In keeping with ASEAN's recent history of divided responses to regionally important issues, the bloc's collective efforts to combat Covid-19 have proved far from unified. But an institution in which individual members are placed above the collective, should observers have anticipated any different?
last month, the Sydney Morning Herald’s international editor Peter Hartcher was asked on-air by Australia’s national broadcaster for his take on ASEAN’s response to the Covid-19 pandemic. He didn’t mince his words.
«ASEAN has often talked a great game, but it has never successfully brought together a coordinated response to any major crisis,» Hartcher said. «Whether it was the Asian financial crisis, or territorial disputes in the South China Sea, it’s proved seemingly unable to coordinate and marshal its forces».
This included exchange of information, sharing of experiences and the facilitation of «joint research and development of vaccines and antiviral medicines and a commitment to take collective action and coordinate policies».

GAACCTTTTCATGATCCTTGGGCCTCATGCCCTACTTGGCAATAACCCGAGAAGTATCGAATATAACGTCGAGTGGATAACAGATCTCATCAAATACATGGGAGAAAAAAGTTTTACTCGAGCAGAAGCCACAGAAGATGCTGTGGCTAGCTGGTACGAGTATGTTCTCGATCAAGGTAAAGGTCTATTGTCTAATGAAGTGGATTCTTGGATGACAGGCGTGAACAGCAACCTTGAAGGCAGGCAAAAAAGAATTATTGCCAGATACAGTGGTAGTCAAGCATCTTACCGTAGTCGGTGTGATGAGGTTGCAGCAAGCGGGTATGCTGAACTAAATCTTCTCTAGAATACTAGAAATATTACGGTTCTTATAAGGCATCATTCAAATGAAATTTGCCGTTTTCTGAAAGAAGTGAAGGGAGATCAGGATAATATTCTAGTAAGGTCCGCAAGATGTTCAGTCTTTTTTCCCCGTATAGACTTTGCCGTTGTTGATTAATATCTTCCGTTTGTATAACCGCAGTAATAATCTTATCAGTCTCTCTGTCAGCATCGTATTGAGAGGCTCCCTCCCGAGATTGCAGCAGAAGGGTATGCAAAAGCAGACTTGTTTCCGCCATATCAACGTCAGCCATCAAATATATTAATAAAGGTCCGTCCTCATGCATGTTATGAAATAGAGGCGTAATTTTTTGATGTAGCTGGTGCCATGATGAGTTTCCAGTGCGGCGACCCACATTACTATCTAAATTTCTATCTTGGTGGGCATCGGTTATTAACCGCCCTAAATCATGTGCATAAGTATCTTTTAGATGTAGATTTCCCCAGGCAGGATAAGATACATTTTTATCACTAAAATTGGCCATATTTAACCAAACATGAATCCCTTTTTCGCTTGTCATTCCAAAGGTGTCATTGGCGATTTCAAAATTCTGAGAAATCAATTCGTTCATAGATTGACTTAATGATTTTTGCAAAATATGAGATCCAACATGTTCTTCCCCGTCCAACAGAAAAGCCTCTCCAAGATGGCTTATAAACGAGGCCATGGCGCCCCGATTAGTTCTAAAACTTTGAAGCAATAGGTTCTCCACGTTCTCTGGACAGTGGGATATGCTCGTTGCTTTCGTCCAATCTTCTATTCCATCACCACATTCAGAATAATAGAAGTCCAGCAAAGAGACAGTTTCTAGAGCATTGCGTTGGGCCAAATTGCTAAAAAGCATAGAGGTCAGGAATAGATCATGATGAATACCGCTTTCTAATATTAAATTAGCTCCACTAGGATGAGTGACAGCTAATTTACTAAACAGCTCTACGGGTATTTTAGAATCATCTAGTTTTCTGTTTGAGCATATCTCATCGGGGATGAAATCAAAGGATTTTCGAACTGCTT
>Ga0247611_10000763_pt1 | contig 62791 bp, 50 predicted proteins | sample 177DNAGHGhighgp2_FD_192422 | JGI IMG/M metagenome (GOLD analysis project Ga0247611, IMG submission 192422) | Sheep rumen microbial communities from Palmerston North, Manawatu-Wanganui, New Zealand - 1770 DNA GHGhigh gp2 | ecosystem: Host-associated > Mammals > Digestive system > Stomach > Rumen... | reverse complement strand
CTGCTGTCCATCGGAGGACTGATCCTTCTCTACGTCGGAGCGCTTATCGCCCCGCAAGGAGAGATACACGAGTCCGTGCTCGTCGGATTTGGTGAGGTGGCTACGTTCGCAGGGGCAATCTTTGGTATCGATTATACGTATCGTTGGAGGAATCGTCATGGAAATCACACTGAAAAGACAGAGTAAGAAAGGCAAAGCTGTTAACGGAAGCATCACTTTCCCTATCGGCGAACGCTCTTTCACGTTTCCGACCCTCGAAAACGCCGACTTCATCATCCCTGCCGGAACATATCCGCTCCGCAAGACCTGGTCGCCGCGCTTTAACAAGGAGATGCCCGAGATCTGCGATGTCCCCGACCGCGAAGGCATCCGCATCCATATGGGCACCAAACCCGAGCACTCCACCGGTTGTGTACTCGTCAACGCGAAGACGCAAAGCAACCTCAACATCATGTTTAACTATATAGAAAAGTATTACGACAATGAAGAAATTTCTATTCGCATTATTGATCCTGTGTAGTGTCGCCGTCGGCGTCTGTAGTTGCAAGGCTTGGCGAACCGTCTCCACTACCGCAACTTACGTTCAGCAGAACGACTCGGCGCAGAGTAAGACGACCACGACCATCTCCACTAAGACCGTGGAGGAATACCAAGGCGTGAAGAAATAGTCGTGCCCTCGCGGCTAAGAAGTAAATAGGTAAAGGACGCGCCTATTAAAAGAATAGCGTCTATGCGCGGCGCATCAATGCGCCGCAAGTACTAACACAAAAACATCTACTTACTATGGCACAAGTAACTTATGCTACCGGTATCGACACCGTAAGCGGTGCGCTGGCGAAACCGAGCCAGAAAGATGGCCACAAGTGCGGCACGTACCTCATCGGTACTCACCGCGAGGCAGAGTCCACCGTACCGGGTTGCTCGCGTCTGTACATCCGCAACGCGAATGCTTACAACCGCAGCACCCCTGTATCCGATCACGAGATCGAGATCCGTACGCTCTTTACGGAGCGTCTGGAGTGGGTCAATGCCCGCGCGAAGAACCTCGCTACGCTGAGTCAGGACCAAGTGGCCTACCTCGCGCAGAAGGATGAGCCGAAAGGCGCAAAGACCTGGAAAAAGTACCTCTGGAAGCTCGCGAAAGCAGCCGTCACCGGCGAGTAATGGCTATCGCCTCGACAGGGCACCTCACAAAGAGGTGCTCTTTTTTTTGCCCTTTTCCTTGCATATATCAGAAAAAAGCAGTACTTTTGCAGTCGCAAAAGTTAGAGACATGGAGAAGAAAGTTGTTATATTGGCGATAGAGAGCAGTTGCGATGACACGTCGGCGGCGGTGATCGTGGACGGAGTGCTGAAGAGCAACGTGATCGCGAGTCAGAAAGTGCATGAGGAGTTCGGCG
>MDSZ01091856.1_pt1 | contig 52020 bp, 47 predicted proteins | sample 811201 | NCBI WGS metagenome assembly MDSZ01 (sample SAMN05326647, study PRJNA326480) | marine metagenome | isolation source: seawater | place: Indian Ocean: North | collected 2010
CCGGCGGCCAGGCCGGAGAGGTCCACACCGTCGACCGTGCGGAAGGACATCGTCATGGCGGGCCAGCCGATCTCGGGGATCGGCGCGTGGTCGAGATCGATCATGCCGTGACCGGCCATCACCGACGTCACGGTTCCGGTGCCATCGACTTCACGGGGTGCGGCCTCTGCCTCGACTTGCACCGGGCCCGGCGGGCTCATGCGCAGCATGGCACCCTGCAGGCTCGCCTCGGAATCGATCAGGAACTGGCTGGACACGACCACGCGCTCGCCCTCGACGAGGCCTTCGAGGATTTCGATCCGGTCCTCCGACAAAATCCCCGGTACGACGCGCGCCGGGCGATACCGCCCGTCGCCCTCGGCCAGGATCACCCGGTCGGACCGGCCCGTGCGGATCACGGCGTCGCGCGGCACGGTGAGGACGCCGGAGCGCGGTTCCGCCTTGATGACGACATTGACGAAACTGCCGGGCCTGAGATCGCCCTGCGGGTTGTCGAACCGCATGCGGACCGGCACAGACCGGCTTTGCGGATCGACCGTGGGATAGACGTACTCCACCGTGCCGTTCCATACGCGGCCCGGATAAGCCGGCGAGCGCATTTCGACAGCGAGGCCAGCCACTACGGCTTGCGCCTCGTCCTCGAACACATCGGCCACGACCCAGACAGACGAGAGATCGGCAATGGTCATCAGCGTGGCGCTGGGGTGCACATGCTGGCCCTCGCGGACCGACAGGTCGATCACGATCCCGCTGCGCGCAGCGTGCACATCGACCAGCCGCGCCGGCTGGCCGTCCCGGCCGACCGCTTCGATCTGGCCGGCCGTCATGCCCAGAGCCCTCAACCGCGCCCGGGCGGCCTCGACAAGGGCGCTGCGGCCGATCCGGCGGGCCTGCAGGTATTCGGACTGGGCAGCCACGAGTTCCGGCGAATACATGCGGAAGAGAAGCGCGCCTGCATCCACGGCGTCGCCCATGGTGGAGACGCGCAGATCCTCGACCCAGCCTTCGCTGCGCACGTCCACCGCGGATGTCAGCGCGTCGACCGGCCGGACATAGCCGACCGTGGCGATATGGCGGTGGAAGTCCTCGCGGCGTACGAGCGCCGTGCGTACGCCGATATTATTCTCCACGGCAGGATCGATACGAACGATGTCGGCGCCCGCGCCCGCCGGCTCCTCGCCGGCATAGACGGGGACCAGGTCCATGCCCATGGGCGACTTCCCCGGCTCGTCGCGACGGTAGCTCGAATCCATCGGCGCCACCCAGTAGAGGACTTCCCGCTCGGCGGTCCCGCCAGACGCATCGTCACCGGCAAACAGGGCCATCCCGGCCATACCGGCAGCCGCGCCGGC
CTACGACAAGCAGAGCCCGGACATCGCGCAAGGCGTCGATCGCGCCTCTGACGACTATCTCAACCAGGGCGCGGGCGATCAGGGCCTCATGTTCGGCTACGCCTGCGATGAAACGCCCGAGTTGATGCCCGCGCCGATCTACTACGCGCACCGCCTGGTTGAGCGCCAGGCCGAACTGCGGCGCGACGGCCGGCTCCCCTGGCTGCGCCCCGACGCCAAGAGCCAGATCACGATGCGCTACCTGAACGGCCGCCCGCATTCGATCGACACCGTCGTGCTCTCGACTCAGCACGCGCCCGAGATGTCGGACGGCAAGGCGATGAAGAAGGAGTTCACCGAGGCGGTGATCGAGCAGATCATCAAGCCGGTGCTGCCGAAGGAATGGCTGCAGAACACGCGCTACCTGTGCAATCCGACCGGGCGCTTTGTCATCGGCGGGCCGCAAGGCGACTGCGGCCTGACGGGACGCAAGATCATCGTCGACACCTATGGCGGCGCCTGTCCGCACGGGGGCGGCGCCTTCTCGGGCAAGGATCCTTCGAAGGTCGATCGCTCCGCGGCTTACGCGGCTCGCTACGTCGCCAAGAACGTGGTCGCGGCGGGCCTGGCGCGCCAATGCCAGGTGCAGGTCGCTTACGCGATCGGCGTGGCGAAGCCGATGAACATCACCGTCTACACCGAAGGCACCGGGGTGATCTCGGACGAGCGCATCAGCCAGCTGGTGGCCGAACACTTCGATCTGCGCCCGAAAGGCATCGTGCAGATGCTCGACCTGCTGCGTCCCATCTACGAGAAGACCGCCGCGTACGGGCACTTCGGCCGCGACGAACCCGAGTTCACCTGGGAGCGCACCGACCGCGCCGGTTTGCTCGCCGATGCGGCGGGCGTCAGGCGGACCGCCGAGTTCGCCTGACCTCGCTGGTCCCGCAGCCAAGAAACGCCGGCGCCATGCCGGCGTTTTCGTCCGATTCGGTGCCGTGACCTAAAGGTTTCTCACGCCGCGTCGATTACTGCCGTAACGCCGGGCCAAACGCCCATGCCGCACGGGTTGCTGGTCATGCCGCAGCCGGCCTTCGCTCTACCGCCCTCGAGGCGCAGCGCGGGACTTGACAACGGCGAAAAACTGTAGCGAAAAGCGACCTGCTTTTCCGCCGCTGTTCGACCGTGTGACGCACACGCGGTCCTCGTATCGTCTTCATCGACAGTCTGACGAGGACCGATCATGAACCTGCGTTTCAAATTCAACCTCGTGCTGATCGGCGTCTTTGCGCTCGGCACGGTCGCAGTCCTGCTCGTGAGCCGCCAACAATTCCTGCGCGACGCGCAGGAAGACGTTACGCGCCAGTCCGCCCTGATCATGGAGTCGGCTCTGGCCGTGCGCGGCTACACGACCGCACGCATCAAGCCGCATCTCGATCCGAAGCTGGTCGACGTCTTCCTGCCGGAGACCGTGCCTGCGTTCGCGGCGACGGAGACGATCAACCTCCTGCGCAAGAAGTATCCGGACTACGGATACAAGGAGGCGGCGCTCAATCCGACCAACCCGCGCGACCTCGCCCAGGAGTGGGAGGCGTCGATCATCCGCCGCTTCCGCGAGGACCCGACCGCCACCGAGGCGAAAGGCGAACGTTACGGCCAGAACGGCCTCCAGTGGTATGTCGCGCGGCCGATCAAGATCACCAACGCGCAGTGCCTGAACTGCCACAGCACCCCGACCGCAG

Cambodia’s Prime Minister Hun Sen also called for increased cooperation at the summit, fearing the region could struggle to control the virus if not. «The containment of this disease cannot be done within one country,» he said. «The success in fighting Covid-19 requires in-depth and comprehensive cooperation across sectors – ASEAN has to unite together in fighting Covid-19 as a common cause».
«When the outbreak loomed larger in early March, emergency measures like lockdowns were imposed with little time and effort for consultation and coordination with ASEAN neighbours».
Hoang stated there should have been a common ASEAN benchmark of pandemic risks, or an ASEAN-wide early warning system that could trigger region-wide preventive measures.
Charles Santiago, Malaysian MP and chairperson of the ASEAN Parliamentarians for Human Rights , told the Globe that many member states have put national interests ahead of regional wellbeing.
Almost all of the countries in ASEAN have taken a nationalistic approach, over a prosper-by-neighbour approach … The approach has been; ‘my country first, ASEAN second’
Charles Santiago, Malaysian MP and APHR chairperson
This article was written by ALEXI DEMETRIADI
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